Thursday, July 27, 2006

Commercial Linux Software .... What it needs to succeed

I've been reading a lot of technical articles at popular tech sites about software vendors writing a Linux version of their software. Great!!!

This means a few things:
1) Linux is being recognized by the industry as an entity that must be acknowledged because we are not going anywhere.
2) The suits are becoming aware of Linux in general and feel that there is a possibility of a market of profitability within the Linux world, which is something I think will contribute in a positive way. (Novell has proven that fact)
3) Users who were once upset because their favorite/most used application on other platforms is either on its way to the Linux world or is already available and this will drive the user base in a positive fashion.

What needs to be done in my opinion:
I think companies looking to create and distribute Linux software need atleast 5 developers on hand that run only Linux and each run a different distro. Each of these developers needs to be using one of the most commonly used distros in order to distribute packages that will play nice with the systems they target.

You need a developer running one of each: RHEL/CentOS/Fedora (I don't care which), SuSE, Debian, Ubuntu, and Slackware.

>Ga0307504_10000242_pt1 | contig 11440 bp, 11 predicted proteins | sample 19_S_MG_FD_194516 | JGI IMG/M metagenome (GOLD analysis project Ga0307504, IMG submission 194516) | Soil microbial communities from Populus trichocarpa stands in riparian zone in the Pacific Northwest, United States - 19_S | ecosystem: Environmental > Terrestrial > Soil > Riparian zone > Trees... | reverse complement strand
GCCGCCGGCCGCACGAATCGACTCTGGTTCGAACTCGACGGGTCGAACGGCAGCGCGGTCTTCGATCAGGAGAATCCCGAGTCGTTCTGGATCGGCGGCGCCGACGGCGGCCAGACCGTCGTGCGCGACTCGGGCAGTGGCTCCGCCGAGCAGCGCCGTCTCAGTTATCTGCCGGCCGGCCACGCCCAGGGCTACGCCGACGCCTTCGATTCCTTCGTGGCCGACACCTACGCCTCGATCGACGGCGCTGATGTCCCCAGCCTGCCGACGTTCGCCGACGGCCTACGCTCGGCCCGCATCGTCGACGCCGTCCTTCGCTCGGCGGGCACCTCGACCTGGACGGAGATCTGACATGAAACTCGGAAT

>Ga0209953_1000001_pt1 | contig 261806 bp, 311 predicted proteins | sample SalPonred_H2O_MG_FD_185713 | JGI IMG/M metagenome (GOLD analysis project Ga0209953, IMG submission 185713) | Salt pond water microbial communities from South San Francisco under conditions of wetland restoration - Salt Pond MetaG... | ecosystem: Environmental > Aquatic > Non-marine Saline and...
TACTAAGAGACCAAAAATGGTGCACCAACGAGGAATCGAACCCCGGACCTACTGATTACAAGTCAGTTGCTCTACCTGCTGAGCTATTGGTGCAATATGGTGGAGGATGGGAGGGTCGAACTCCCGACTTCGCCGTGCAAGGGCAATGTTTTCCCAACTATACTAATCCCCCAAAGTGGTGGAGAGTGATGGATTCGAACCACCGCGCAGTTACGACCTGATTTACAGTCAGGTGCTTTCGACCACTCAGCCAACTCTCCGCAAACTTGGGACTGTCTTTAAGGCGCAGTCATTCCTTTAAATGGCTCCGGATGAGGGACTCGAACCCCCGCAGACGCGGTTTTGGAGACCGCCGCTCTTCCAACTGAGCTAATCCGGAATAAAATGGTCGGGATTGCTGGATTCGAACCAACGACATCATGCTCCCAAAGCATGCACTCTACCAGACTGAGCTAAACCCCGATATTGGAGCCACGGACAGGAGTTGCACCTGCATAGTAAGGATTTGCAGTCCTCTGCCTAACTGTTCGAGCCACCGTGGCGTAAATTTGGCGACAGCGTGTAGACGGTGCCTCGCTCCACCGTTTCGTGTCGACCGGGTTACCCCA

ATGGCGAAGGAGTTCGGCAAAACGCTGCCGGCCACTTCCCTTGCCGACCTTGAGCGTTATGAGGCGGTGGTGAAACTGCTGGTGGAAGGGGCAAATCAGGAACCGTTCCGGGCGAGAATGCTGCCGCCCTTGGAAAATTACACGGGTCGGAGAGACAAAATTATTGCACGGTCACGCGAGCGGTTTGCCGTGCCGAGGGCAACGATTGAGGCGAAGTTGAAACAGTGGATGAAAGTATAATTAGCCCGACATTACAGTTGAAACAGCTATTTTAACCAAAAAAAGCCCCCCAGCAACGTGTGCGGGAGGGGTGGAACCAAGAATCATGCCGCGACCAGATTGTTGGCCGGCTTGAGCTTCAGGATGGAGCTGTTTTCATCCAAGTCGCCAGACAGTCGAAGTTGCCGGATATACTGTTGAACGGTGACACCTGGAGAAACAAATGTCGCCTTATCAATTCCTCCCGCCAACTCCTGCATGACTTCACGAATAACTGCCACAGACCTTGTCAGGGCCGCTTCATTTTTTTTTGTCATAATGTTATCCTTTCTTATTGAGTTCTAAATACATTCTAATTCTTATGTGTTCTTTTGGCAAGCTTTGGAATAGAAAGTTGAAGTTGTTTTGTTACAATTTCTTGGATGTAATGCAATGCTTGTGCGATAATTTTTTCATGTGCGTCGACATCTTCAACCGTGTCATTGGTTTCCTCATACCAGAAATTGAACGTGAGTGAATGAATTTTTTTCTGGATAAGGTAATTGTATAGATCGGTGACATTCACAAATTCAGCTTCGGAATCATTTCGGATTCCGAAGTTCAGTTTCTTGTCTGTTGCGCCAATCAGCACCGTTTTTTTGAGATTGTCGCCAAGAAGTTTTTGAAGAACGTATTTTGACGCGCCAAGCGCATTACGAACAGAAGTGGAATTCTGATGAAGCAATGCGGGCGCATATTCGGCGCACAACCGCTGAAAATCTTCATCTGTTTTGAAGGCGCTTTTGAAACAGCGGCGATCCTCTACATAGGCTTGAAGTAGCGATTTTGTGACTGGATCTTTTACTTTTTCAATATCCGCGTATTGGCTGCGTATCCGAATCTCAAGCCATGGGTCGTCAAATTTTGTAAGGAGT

Because each of these operating systems account for approximately 90% of the Linux world through child/derived distros, etc. Each of these developers should be working together to write or port the software and then package it for the distro they are working on. That way when I go out and purchase this incredible piece of software for my home machine that runs Xubuntu or for my server that runs debian; I am able to run into work to my SuSE workstation and also have the convenience of the same software. Also, I am able to spread the word and nobody is left out (because even Gentoo users can install tar.gz if they must).

Is it full-proof?
Probably not, but I think that most of the community (if not all) that is willing to pay for quality software will agree that this is a wonderful idea and would make the acceptance of commercial software into the Linux world a much more fluent process.

... That's my piece, late.

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